Yesterday, I spent most of my day, arguing with complete strangers on the Interwebs. A group on Facebook, De-fund the Komen Foundation, posted a link to a woman's op-ed called "Stop Trivializing Breast Cancer." I thought folks who were wise enough to see Komen for its bullshit would at least understand why slogans like, "Save the Tatas" or "Save the Boobies" could be offensive and not funny to people like myself.
I was wrong.
Kellic Youdontneedmylastame: I hate to break this to people but I've seen "Saving the Tatas" on more women then men. Yes its a serious subject. But if you can somehow attempt to make light of it, you will get more people to actually pay attention to the subject. Humor is the best form of advertisement. And frankly women with breast cancer NEED to be able to laugh, any way they can. Having an upbeat positive attitude is the best way of kicking its ass. It sounds like someone at US news needs to pull the stick out of their ass.
What other cancer or disease do we make light of? Do we make humorous references to testicular or prostate cancer like we do breast cancer? How about anal cancer, which actress Farrah Fawcett died from? Why is it okay to make light of cancer in the first place? I never got that memo. This disease is not cutesy, easy-going or sexy. This disease took my mom, and it has completely changed my life and body. Just because the body part in question is boobs (omg, BOOBS), that means it's okay to make jokes or light of?
I have a sense of humor, and the last time I checked, there was no stick up my ass. Just because I don't find these shirts funny, that doesn't mean I am lacking in the sense of humor department. My massive collection of GIFs proves that my sense of humor is quite intact.
I personally don't like "Save the Boobies" or "Save the Tatas" because it puts the focus on saving the breasts, not the woman's life. When my doctor told me that Righty had atypical hyperplasia (a hop, skip and a jump away from breast cancer), I decided to get my breasts removed because they were a threat to my life. Eff my boobies - SAVE ME. Because of my boobies, I have been through 4-1/2 months of chemotherapy, 7 weeks of radiation and 2 surgeries (so far) related to my breast cancer.
My life > my breasts.
Leo: ANYTHING that promotes research, detection and treatment is a good thing.
I would love to know how "Save the Boobies" promotes research, detection and treatment. Citation needed, Leo. I'm also tired of the promotion argument, which is just another way of saying awareness. We are all aware of breast cancer. I would love for the focus to be less on awareness and promotion and more on research. This disease is no longer that taboo topic that women don't talk about, like when my mom had to go through this disease. That's no longer the case when it comes to breast cancer. We are all aware. I'd love less talking, more action.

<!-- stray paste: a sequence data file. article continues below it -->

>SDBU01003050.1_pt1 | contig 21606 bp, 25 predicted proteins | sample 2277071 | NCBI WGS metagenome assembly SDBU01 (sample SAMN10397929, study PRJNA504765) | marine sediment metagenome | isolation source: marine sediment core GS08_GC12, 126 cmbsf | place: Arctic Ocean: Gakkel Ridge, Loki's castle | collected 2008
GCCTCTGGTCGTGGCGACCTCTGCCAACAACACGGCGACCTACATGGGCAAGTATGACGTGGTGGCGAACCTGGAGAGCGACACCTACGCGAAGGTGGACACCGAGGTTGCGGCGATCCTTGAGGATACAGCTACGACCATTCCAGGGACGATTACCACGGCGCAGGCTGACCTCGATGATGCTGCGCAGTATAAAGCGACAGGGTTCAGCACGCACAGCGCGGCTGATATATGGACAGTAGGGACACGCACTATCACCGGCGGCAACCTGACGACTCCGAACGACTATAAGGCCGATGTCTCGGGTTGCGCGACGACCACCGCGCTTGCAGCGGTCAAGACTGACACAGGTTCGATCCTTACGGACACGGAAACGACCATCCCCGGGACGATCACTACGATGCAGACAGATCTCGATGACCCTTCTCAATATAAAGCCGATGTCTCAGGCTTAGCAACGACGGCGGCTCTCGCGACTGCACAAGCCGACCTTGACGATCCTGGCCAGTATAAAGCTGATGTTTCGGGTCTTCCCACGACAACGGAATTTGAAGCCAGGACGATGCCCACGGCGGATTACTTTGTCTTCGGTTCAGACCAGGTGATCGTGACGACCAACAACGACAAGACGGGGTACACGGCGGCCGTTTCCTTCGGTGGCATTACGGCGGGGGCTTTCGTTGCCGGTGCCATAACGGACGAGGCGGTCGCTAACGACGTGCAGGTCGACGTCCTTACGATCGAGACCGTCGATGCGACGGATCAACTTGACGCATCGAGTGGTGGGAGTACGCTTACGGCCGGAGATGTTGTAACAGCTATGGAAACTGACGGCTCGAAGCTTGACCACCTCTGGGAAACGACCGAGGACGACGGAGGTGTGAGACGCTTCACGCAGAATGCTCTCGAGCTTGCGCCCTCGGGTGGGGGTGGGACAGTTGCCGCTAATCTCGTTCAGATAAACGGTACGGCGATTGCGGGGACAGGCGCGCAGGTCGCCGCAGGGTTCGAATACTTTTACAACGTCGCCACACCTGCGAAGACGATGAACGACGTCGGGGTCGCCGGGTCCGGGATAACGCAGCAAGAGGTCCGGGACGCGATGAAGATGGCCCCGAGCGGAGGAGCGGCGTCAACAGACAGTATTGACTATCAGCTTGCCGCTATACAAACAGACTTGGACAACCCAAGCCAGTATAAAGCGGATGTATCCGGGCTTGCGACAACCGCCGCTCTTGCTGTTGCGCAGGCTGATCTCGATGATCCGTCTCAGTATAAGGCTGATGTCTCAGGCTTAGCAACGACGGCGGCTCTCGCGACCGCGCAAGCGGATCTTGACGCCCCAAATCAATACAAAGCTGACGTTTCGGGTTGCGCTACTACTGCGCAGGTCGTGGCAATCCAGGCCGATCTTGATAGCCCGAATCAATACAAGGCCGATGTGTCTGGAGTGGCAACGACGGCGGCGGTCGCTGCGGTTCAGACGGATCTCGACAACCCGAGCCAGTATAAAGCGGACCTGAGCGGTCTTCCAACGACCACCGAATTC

Pam: So another cause loses their sense of humor - one of my friends has recurring breast cancer and she actually sends a newsletter to her far flung friends to keep them informed of her progress and she calls it "The Busty Times" Political correctness is really getting the best of the American sense of funny.
This comment came after several breast cancer survivors, including myself, posted about how we do not like these slogans. The political correctness argument is just like the free speech argument that people throw around on the Interwebs. "I can say what I want because FREE SPEECH! FREE SPEECH!" Wow, so that means since I don't find "Save the Boobies" humorous, I'm a victim of the PC police? No, it couldn't possibly be because I just had my breasts removed two weeks ago. No, not at all.
Throughout my treatment, I have not lost my sense of humor. If you listened to me and my friend Nikki talking about what we've been through, then you would hear the crassest, vulgar jokes known to man. She's No Boobs, and I'm Foobs. I think these jagoffs confused having a sense of humor in general with specifically finding cancer funny. I'm sorry, but I don't find cancer funny at all.
My life, though? It's a barrel of laughs.